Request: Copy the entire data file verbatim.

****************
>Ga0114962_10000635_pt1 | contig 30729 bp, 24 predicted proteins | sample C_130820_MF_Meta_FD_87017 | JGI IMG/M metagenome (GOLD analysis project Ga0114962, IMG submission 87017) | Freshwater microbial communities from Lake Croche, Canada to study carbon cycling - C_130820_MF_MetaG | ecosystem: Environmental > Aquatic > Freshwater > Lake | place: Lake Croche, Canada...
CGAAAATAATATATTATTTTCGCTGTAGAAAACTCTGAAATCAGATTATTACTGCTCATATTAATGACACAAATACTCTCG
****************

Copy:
>Ga0114962_10000635_pt1 | contig 30729 bp, 24 predicted proteins | sample C_130820_MF_Meta_FD_87017 | JGI IMG/M metagenome (GOLD analysis project Ga0114962, IMG submission 87017) | Freshwater microbial communities from Lake Croche, Canada to study carbon cycling - C_130820_MF_MetaG | ecosystem: Environmental > Aquatic > Freshwater > Lake | place: Lake Croche, Canada...
CGAAAATAATATATTATTTTCGCTGTAGAAAACTCTGAAATCAGATTATTACTGCTCATATTAATGACACAAATACTCTCG